Geological information can be used to try to prevent and minimise the effects of various types of hazards.
Good physical planning requires us to take into account both the hazards that exist in nature and those that we ourselves have created. Where is the land prone to slide, which areas have high radon concentrations in the soil, how vulnerable is our drinking water supply and where do the soil and groundwater contain high levels of harmful substances?
What’s in the soil and in the water?
Soil and water contain metals and other substances that are present naturally or have been introduced through human activity. For example, planning new residential areas or deploying measures in wells with bad water requires information both about the substances naturally occurring and the substances introduced through human influence.
SGU's geochemical information, i.e. information on the soil's content of various substances, can be used to identify areas with properties such as elevated concentrations of metal (natural or anthropogenic) and areas with low pH.
Protecting our most important foodstuff
Water is one of our most important foodstuffs. When a risk of contamination or poisoning arises, society must know where there are surface and groundwater reserves. In order to eliminate risks as far as possible and to produce plans for dealing with an accident, the vulnerability of drinking water supplies must be mapped in advance.,. For example, an assessment of the measures to be deployed if a petrol truck overturns near a groundwater supply requires information on soil permeability and the groundwater's flow direction.
Groundwater might also be affected by climate change.
Natural radioactivity and soil radon
People are constantly exposed to ionising radiation. The majority of this radiation comes from natural sources - radon in indoor air and radiation from the ground.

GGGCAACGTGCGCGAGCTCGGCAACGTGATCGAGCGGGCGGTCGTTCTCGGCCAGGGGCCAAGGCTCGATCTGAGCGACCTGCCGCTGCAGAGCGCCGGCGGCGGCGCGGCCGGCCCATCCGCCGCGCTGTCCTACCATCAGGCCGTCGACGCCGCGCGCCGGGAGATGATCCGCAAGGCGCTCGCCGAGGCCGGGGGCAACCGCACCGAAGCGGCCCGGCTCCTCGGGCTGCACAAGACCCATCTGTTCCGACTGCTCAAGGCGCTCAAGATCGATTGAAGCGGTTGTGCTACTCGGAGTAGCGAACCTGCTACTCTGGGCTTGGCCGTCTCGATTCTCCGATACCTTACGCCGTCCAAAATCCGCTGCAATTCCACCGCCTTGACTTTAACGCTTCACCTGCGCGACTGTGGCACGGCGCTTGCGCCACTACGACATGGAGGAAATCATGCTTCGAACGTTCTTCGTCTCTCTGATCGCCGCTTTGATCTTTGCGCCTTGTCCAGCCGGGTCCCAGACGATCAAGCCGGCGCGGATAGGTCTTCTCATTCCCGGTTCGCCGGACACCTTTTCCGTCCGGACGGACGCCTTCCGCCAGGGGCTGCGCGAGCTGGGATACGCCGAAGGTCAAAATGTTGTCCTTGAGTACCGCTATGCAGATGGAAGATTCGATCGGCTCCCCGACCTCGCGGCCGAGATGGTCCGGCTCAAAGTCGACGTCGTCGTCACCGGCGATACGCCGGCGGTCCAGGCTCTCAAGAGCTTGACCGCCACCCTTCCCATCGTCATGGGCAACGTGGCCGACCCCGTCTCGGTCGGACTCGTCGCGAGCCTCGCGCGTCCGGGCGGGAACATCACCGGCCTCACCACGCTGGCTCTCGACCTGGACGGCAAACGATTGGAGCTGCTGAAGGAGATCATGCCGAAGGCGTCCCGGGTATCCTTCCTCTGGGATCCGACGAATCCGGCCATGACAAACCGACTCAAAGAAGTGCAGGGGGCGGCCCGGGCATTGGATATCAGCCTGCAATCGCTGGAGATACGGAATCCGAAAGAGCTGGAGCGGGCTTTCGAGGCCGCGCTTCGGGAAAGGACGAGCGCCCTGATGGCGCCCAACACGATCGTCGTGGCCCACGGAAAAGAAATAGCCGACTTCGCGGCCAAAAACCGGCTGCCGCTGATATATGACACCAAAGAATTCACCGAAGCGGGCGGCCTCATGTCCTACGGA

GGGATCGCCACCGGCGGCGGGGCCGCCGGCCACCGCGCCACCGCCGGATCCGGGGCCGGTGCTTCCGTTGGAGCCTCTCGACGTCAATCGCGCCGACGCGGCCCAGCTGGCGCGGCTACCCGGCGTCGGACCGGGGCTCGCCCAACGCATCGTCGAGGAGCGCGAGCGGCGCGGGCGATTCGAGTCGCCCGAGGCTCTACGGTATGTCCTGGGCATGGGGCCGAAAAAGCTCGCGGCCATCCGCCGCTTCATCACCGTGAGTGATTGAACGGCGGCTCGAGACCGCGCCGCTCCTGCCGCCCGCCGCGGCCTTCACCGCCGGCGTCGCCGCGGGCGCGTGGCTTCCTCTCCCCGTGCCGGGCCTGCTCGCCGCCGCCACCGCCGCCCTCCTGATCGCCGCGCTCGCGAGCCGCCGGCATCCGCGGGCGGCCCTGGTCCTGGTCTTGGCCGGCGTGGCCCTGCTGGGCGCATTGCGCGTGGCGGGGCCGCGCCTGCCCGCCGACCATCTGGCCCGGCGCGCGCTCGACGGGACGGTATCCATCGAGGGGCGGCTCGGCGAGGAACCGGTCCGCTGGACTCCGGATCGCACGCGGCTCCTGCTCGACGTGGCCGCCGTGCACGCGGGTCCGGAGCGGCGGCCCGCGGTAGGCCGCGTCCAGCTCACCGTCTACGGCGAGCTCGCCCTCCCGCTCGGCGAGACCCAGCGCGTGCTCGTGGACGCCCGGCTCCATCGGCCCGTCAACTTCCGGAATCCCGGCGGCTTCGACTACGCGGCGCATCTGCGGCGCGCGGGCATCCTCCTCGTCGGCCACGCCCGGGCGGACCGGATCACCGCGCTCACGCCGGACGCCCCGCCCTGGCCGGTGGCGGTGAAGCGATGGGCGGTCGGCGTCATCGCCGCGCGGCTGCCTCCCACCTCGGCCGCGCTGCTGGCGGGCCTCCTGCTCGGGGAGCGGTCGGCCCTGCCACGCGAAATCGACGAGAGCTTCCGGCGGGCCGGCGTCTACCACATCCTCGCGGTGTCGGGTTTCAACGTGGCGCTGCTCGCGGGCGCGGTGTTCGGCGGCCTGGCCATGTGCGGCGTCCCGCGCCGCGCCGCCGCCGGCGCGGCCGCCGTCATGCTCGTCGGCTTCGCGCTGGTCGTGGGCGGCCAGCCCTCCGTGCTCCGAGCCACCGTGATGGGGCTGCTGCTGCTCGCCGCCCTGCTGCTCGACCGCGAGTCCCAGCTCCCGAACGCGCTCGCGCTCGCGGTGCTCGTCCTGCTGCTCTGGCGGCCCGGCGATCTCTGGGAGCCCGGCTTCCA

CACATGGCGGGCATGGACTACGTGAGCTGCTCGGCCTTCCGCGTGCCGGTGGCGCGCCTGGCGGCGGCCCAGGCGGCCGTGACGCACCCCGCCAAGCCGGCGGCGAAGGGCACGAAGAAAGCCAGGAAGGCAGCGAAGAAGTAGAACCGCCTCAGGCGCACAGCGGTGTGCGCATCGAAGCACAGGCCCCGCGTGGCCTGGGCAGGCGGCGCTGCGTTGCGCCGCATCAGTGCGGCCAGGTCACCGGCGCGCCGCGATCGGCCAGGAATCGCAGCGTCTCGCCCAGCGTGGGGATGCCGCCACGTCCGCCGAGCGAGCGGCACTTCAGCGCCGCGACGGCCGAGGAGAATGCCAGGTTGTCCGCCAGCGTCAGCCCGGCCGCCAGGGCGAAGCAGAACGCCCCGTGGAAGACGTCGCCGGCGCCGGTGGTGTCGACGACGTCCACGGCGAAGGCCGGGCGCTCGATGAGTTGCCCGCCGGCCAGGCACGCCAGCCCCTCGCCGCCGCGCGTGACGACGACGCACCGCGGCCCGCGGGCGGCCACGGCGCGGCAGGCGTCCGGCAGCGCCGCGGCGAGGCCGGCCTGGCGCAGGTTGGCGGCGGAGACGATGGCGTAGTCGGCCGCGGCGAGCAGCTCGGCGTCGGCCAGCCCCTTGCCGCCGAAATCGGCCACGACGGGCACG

Radiation from the ground comes mainly from the decay of the naturally occurring elements potassium, uranium and thorium. The concentrations of these elements in bedrock and soil strata vary, which means that the radiation varies from place to place.
The variation of natural radiation in Sweden can be seen on the maps viewers for potassium, uranium and thorium.
Sweden's bedrock is relatively rich in uranium. Rocks that may have elevated concentrations of uranium include alum shale and various granites. Uranium is radioactive and decays in several steps. One step in the decay chain is radon.
Radon in indoor air can come from the soil, from building materials or from water
The radon concentration should not exceed 200 Bq/m³ in dwellings, schools and public premises (Public Health Agency of Sweden guideline value). The radon hazard is regarded as linear, which means that a radon concentration of 400 Bq/m3 is twice as dangerous as 200 Bq/m3. All radon buildings should be traced, but it is of primary importance to trace buildings with high radon concentrations.
Radon from the soil is the most common source of radon in buildings. There is always enough radon in the soil for the radon concentration to exceed limit and guideline values if soil air can leak into a building.
Radon might also be present in drinking water, especially in water from wells drilled in the bedrock. Radon in water passes readily into indoor air when the water is used. Building materials can also emit radon.
Landslides, debris flows and rockfalls
Some soils, especially clayey soils on sloping ground or adjacent to water, are prone to landslides. Best of all is to avoid building on such sites, but if there are already buildings, there needs to be means of assessing the landslide risk and, where necessary, the measures to be deployed. This requires knowledge of soil properties and of the occurrence of previous landslides.
With the ongoing climate change, we can expect a higher frequency of torrential rains. High water stresses and pore-water pressures can also trigger mud-/debris flows and rockfalls.
SGU's soil geology databases can be used together with terrain and water flow information to assess the risk of landslides and rockfalls.
Acid sulfate soils
In areas where sulfidic sediments occur, acid sulfate soils are often formed, which can periodically lead to very adverse effects on watercourses. High metal concentrations and low pH may in certain situations lead to fish death.
Last reviewed 2020-09-21